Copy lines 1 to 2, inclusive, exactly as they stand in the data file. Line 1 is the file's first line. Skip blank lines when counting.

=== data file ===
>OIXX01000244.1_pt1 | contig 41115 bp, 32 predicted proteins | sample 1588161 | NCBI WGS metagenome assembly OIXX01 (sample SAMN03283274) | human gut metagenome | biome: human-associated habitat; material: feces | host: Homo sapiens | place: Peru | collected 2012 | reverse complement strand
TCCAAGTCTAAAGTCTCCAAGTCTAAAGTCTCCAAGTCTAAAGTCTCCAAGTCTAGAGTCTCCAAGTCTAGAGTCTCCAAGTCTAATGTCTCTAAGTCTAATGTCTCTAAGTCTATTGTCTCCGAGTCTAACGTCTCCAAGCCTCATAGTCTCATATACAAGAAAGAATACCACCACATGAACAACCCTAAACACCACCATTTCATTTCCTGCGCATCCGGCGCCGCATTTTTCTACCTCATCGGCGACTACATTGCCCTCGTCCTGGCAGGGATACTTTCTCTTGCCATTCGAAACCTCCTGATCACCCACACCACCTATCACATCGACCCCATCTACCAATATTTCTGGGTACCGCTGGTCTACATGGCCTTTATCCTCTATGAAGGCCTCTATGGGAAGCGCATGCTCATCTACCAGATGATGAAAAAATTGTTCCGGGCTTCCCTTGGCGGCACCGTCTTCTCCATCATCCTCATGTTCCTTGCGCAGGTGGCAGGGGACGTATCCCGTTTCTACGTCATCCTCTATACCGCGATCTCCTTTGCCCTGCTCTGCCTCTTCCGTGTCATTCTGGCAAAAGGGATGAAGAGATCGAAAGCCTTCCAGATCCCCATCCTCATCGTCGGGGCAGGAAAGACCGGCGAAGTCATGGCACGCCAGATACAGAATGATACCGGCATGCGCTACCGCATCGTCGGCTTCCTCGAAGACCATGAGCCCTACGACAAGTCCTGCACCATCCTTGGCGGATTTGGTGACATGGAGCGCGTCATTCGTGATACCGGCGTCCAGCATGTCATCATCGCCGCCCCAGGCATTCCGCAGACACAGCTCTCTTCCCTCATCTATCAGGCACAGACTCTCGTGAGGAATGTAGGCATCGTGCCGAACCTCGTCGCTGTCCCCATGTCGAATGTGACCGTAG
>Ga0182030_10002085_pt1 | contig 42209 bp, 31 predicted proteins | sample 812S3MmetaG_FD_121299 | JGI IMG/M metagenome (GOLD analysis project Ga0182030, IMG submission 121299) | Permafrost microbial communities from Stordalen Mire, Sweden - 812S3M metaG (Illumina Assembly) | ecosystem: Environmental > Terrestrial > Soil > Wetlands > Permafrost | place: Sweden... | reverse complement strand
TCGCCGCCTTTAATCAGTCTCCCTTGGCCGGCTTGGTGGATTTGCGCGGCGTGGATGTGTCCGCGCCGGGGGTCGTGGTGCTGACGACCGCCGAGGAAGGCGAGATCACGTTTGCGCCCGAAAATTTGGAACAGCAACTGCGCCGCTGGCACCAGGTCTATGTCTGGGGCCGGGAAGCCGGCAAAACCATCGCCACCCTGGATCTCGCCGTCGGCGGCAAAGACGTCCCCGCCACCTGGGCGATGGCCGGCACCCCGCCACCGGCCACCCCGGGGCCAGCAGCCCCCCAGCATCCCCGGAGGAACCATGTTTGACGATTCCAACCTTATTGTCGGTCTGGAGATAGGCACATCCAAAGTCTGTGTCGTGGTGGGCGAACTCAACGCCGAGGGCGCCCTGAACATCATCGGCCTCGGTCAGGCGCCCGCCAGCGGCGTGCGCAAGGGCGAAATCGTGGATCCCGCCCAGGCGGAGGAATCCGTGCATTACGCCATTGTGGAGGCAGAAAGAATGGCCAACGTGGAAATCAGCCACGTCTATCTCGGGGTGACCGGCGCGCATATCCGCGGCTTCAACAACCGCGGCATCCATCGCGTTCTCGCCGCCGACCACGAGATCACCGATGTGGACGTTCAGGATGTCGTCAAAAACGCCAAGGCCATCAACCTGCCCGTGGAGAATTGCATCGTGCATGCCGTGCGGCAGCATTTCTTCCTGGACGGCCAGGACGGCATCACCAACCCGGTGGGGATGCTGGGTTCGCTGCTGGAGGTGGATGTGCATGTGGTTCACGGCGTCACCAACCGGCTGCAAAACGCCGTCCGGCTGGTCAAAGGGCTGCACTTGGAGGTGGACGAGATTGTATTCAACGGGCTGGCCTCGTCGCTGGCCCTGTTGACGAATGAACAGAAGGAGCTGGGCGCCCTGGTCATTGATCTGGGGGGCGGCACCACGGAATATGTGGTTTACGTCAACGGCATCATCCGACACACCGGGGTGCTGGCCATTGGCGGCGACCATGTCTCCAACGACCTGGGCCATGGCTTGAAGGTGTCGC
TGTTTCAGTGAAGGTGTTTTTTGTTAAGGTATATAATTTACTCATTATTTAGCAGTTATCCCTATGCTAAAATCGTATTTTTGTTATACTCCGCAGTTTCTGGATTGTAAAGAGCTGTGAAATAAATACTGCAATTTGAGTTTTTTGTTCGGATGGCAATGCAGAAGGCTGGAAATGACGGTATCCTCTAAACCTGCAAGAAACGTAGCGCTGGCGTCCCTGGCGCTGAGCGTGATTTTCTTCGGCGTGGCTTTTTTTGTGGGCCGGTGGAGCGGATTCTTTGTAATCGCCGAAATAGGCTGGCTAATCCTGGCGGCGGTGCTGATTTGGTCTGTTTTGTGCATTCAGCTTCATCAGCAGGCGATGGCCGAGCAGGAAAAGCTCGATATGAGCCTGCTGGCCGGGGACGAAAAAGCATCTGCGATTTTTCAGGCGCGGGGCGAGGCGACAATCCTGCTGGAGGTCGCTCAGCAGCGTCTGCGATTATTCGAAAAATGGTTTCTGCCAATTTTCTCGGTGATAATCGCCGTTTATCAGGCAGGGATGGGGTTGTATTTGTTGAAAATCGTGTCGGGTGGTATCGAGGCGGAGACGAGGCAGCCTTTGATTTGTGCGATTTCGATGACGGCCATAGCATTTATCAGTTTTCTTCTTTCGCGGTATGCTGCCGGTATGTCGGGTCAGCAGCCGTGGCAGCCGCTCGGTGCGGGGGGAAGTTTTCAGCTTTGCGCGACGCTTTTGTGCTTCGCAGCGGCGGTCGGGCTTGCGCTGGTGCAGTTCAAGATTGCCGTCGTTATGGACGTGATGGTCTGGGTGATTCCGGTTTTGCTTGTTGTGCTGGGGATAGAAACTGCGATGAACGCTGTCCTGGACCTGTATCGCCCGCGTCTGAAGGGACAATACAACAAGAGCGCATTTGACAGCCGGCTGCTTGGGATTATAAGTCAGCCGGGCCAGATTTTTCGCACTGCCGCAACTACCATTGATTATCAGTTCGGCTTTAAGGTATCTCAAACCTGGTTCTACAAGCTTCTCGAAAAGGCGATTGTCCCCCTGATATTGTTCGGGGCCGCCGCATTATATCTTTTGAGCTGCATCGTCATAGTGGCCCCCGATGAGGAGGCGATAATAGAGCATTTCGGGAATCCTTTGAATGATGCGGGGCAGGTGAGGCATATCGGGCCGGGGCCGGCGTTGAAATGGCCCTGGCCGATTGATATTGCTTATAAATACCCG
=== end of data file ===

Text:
>OIXX01000244.1_pt1 | contig 41115 bp, 32 predicted proteins | sample 1588161 | NCBI WGS metagenome assembly OIXX01 (sample SAMN03283274) | human gut metagenome | biome: human-associated habitat; material: feces | host: Homo sapiens | place: Peru | collected 2012 | reverse complement strand
TCCAAGTCTAAAGTCTCCAAGTCTAAAGTCTCCAAGTCTAAAGTCTCCAAGTCTAGAGTCTCCAAGTCTAGAGTCTCCAAGTCTAATGTCTCTAAGTCTAATGTCTCTAAGTCTATTGTCTCCGAGTCTAACGTCTCCAAGCCTCATAGTCTCATATACAAGAAAGAATACCACCACATGAACAACCCTAAACACCACCATTTCATTTCCTGCGCATCCGGCGCCGCATTTTTCTACCTCATCGGCGACTACATTGCCCTCGTCCTGGCAGGGATACTTTCTCTTGCCATTCGAAACCTCCTGATCACCCACACCACCTATCACATCGACCCCATCTACCAATATTTCTGGGTACCGCTGGTCTACATGGCCTTTATCCTCTATGAAGGCCTCTATGGGAAGCGCATGCTCATCTACCAGATGATGAAAAAATTGTTCCGGGCTTCCCTTGGCGGCACCGTCTTCTCCATCATCCTCATGTTCCTTGCGCAGGTGGCAGGGGACGTATCCCGTTTCTACGTCATCCTCTATACCGCGATCTCCTTTGCCCTGCTCTGCCTCTTCCGTGTCATTCTGGCAAAAGGGATGAAGAGATCGAAAGCCTTCCAGATCCCCATCCTCATCGTCGGGGCAGGAAAGACCGGCGAAGTCATGGCACGCCAGATACAGAATGATACCGGCATGCGCTACCGCATCGTCGGCTTCCTCGAAGACCATGAGCCCTACGACAAGTCCTGCACCATCCTTGGCGGATTTGGTGACATGGAGCGCGTCATTCGTGATACCGGCGTCCAGCATGTCATCATCGCCGCCCCAGGCATTCCGCAGACACAGCTCTCTTCCCTCATCTATCAGGCACAGACTCTCGTGAGGAATGTAGGCATCGTGCCGAACCTCGTCGCTGTCCCCATGTCGAATGTGACCGTAG